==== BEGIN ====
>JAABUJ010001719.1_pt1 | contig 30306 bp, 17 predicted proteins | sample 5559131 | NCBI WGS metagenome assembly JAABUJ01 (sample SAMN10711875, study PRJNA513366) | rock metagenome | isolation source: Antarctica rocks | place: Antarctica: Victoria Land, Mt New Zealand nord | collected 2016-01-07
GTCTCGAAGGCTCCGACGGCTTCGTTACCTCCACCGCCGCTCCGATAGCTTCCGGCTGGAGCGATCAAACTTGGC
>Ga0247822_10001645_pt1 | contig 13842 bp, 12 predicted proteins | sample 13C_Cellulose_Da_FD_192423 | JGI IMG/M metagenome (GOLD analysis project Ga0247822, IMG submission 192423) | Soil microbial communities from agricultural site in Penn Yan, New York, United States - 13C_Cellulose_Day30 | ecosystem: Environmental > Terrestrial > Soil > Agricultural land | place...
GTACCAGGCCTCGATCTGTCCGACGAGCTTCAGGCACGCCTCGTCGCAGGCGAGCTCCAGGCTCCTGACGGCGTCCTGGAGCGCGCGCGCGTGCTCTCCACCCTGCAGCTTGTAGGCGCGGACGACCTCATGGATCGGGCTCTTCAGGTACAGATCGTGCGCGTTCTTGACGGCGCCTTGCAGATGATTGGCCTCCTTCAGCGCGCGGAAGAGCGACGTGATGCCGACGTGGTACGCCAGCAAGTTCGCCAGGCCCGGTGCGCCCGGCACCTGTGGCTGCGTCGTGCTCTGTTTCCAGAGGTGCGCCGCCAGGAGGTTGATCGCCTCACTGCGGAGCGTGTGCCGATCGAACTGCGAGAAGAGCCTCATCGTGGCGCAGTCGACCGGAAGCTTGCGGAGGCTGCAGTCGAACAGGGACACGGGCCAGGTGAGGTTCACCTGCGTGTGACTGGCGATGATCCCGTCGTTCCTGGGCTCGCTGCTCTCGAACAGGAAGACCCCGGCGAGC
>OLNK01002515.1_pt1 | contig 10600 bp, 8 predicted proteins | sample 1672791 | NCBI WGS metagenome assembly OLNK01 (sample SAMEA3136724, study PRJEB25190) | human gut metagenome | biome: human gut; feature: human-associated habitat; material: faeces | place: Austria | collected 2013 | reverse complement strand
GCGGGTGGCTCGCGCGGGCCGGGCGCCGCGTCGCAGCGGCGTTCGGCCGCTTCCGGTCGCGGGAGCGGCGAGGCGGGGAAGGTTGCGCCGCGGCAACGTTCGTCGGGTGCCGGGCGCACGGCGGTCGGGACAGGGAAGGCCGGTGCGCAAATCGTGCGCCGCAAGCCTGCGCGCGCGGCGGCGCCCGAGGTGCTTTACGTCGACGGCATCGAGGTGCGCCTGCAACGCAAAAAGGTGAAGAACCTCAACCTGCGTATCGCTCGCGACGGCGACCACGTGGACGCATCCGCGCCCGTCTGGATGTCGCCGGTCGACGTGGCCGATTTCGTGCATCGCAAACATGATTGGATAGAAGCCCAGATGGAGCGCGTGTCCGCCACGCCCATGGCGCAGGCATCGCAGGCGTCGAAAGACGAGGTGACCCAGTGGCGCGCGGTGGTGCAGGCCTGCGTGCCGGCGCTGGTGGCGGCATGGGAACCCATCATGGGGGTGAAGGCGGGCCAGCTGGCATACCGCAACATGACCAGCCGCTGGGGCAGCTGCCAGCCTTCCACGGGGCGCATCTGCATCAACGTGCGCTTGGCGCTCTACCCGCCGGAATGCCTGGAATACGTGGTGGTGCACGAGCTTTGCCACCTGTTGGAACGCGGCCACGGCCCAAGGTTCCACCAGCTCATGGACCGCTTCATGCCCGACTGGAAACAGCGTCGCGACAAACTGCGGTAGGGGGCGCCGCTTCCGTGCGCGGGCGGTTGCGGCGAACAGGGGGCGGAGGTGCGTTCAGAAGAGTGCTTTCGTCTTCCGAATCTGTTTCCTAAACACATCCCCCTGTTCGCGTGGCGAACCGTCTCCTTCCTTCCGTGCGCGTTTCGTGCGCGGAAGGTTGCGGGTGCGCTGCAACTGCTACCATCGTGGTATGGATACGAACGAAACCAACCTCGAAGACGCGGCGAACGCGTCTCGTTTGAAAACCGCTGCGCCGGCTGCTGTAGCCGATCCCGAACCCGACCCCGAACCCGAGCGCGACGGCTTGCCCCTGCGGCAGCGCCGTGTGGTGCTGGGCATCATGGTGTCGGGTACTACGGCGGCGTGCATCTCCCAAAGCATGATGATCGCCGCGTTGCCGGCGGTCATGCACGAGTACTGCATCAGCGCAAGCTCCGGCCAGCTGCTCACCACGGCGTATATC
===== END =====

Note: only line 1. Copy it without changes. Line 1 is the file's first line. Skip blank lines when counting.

>JAABUJ010001719.1_pt1 | contig 30306 bp, 17 predicted proteins | sample 5559131 | NCBI WGS metagenome assembly JAABUJ01 (sample SAMN10711875, study PRJNA513366) | rock metagenome | isolation source: Antarctica rocks | place: Antarctica: Victoria Land, Mt New Zealand nord | collected 2016-01-07